Government launches sale of stake in King's Cross development


The Government has launched its latest transport-related asset sale, flogging its stake in the King’s Cross Central redevelopment with all the proceeds to go back to the Treasury.

With the taxpayer holding a 36.5% stake in King’s Cross Central Partnership, the group developing the 67-acre site, the sale could raise around £360m the Office for Budget Responsibility (OBR) said.

Featuring offices, shops, colleges, homes and parks and occupiers including Google, BNP Paribas Real Estate and University of the Arts London, the entire estate could be worth around £5bn when completed by at the end of the decade.

Transport minister Robert Goodwill said: ‘By selling the government’s shares in King’s Cross Central we are selling an asset we no longer need to keep and realising its value for the taxpayer. The sale will help reduce the deficit and by doing so deliver lasting economic security for working people.’

Investment bank Lazard will handle the sale, supported by Savills as real estate advisers.

The news follows the Government’s divestment of its stake in Eurostar, which raised consternation among unions as the channel tunnel operator has seen sustained traffic growth every year for the last decade. The UK’s dividend was up to around £8m a year.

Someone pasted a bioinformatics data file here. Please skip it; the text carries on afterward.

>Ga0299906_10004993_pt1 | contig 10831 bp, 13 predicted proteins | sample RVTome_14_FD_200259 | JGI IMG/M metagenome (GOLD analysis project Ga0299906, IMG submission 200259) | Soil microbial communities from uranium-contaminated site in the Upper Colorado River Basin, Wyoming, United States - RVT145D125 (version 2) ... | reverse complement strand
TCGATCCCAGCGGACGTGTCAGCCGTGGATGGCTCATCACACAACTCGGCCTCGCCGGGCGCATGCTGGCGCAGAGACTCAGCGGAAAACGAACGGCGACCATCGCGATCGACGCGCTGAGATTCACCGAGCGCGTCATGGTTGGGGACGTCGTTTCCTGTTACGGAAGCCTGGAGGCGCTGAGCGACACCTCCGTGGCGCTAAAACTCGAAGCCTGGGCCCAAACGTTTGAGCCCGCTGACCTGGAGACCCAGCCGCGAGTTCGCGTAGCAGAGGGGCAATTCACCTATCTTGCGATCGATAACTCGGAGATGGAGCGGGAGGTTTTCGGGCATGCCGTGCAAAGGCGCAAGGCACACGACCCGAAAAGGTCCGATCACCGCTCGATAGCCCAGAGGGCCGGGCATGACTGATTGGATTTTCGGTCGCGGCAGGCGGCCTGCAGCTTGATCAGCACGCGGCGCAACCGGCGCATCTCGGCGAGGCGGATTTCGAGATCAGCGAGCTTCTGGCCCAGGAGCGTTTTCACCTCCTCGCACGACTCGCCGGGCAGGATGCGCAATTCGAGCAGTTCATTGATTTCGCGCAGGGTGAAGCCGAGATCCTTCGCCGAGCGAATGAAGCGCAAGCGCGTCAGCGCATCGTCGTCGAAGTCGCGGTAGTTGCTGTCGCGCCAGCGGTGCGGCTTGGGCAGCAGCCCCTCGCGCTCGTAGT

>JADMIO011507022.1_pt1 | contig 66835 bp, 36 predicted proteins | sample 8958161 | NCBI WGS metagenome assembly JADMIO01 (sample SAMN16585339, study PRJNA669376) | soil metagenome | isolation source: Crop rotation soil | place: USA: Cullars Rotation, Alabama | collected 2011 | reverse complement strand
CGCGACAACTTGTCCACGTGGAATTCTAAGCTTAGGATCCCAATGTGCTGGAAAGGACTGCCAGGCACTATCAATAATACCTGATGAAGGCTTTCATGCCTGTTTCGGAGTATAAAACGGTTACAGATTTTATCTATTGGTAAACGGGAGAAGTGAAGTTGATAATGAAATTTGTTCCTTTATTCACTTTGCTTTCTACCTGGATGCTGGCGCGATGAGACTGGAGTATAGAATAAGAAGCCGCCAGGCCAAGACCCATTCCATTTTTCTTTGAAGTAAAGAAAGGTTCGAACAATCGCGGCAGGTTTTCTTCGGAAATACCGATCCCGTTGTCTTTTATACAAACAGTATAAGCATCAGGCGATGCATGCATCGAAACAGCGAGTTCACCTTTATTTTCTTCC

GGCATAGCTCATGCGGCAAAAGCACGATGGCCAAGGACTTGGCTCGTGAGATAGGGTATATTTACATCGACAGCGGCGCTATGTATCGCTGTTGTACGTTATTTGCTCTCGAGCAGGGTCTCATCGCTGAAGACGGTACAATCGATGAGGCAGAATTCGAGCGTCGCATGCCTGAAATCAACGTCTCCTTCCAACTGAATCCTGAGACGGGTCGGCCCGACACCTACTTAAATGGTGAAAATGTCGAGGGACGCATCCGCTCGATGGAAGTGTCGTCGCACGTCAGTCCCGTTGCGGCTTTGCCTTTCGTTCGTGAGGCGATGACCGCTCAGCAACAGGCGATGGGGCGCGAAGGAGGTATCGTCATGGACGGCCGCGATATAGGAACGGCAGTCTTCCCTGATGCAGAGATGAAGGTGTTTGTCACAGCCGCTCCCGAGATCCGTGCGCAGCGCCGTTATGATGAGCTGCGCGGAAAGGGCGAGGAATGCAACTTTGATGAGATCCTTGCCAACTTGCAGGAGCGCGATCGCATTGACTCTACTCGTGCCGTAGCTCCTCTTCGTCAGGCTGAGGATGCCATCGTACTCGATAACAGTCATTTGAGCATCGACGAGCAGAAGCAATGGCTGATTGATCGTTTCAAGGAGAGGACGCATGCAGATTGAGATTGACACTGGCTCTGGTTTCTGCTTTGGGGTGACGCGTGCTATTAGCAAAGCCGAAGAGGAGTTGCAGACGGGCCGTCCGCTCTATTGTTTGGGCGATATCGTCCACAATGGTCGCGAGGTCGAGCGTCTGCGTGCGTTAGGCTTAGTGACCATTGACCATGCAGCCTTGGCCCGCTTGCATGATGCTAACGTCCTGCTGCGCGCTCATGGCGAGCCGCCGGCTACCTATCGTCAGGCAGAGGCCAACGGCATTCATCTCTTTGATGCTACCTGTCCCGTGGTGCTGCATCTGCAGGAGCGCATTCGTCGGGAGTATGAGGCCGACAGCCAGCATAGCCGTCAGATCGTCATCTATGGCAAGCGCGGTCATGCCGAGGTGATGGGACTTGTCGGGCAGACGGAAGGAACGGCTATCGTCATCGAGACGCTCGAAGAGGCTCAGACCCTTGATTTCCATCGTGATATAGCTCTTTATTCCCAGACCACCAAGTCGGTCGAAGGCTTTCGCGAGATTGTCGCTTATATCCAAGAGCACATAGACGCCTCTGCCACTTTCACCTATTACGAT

There is also the potential of a fire sale of property assets at Network Rail after the rail operator appointed the investment bank Rothschild to assess its £1bn commercial property portfolio.

Network Rail has experienced a woeful summer of fines, ministerial and public umbrage, significant managerial reorganisation and the suspension of major works.

Its £38bn debt is on the public balance sheet after it was brought back into the public sector last year, making it likely the Government will consider ways it can raise cash.

The Financial Times reports that Alexander Jan, a director at engineering group Arup has urged ministers to consider transferring the land to local authorities instead of selling it off. Councils could then be given more powers to keep the taxes generated.

‘That would allow rail capacity to serve development and vice versa,’ he told the paper.


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